Professor Jaeger is investigating new approaches towards fabrication of metallic structures on nanometer length scales. Conventional approaches involve drawing the desired pattern pixel by pixel by an electron beam into a polymer film, followed by further chemical and material processing. Our alternative approach is to use the natural process of self-assembly to pattern polymer films in nanometer length scales. This involves three steps: using an appropriate material that self-assembles over large areas on nanometer length scales, controlling the self-assembled pattern, and controlling the functionality of the resulting pattern.
The first of those steps is not difficult. Films of diblock copolymers annealed in an oven manifest nanometer-scale patterns called microdomains. The third step is a current area of research by us and many others. There are several strategies to achieving this goal. If one polymer is chemically removed, the patterns may be transferred to a substrate through etching or evaporation. It also is possible to use the domains as a template for decoration with metallic, magnetic, or semiconducting nanoparticles. The second step thus far has posed the major impediment to the technique: as the picture at left shows, the microdomains resulting from self-assembly, although spaced regularly, are arranged randomly.
The solution lies in the application of electric fields. The image at right -- like the image above -- is a picture, taken using a transmission electron microscope, of a roughly one square micron area of a diblock copolymer film near the corner of a simple, parallel capacitor electrode. While no field was applied in the picture above at left, an average electric field (> 3 volts per micron) caused the patterning in the image at right. As the picture shows, the microdomains follow the path of the fields, whether that path is a curve or a straight line. The required E-fields are easy to reach, requiring potentials of only a few volts for mesoscopic electrodes separated by several microns.
This technique has important ramifications. We can specify the alignment direction, even arranging different directions at different areas within a film by using multiple electrodes. Additionally, we may tailor the electrode geometry to affect the orientation of the microdomains. This technique has many interesting potential applications:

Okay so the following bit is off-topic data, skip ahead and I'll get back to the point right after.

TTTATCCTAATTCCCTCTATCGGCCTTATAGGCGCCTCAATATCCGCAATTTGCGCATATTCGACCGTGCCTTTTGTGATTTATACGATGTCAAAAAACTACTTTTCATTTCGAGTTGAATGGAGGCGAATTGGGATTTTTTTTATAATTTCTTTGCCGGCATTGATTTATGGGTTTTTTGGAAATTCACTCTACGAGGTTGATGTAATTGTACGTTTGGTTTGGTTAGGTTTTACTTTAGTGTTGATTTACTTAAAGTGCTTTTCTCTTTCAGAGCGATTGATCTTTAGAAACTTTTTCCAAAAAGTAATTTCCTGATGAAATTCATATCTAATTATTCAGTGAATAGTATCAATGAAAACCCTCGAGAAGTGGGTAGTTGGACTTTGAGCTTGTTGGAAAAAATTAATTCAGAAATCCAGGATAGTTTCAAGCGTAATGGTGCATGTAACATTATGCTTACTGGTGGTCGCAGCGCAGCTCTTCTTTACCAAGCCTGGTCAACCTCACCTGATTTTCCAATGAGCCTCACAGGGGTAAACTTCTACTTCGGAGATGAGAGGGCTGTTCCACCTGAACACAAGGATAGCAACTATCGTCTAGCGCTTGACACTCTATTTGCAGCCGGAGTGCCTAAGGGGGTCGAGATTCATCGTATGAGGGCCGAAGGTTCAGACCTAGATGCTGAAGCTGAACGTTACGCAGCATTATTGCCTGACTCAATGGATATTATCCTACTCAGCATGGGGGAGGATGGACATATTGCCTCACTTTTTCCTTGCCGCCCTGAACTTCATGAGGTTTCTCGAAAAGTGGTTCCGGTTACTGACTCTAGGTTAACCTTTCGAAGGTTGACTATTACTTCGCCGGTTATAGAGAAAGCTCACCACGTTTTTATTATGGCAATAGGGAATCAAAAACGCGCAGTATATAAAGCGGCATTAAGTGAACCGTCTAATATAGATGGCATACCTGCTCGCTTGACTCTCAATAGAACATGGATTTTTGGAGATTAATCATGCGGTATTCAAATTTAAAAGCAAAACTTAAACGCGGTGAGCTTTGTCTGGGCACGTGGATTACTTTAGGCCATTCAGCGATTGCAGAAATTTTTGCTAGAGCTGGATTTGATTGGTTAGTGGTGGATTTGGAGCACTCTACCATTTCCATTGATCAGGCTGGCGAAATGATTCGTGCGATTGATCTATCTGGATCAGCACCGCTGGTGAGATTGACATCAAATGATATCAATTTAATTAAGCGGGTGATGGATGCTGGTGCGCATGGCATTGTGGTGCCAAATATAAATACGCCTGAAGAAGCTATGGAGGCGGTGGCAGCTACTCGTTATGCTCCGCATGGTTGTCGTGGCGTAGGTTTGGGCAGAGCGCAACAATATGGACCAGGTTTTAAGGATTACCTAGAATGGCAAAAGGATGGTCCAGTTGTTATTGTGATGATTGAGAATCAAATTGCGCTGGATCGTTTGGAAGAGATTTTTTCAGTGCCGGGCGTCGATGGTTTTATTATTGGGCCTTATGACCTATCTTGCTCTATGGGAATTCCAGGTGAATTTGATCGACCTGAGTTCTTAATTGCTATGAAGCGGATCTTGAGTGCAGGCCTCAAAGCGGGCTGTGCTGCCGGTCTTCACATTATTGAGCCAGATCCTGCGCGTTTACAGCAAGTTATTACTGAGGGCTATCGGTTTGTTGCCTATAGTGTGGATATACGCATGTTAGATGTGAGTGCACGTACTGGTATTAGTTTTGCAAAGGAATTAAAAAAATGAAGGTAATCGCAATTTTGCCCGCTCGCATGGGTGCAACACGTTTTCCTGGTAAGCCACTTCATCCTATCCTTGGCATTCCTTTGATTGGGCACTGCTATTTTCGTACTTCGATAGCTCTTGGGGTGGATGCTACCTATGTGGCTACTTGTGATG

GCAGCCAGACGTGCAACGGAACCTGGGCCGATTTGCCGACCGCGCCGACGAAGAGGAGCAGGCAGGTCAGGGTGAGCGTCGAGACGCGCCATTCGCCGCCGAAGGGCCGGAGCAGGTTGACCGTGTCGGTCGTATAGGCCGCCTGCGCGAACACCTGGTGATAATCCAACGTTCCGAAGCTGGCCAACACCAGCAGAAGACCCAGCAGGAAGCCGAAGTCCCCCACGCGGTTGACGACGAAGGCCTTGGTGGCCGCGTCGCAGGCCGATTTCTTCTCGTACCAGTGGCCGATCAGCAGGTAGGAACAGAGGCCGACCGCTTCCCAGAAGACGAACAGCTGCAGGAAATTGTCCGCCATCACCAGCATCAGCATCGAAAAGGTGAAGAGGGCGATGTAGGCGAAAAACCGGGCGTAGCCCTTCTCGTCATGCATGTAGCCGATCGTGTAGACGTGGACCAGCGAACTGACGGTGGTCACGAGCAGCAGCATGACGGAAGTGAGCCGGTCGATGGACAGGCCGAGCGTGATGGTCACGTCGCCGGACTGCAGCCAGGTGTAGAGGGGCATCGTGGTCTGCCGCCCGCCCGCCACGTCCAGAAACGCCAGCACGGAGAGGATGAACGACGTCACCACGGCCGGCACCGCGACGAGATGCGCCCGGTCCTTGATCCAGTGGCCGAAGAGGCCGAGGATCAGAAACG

- We can scale up by using interdigitated electrodes with local gaps on the order of ten microns, which should permit us to tailor various cylinder orientations over areas of several square centimeters.
- The planar electrodes used to control the orientation of the polymer patterns could serve as direct electrical contacts to the resulting structures. To provide specific examples: if liquid crystal type copolymers are used, electro-optically active devices may be realized. Even more interesting, if the patterns can be made conducting -- for example, through the method we mention in passing above -- the self-assembly of parallel quantum wires between the electrodes becomes feasible.
approved for broadcast by T. Morkved, 1/20/97
- "Local Control of Microdomain Orientation in Diblock Copolymer Thin Films with Electric Fields" T. L. Morkved, M. Lu, A. M. Urbas, E. E. Ehrichs, H. M. Jaeger, P. Mansky, T. P. Russell, Science 273, 5277:931(1996).
- Terry Morkved: senior grad student on the project
- Mei Lu: grad student
- Augustine Urbas: undergrad (did Senior Thesis on project)
- Ed Ehrichs: (former) postdoc, now at AMD
- Paul Mansky and Tom Russell: collaborators from IBM Almaden (now both at UMass/Amherst)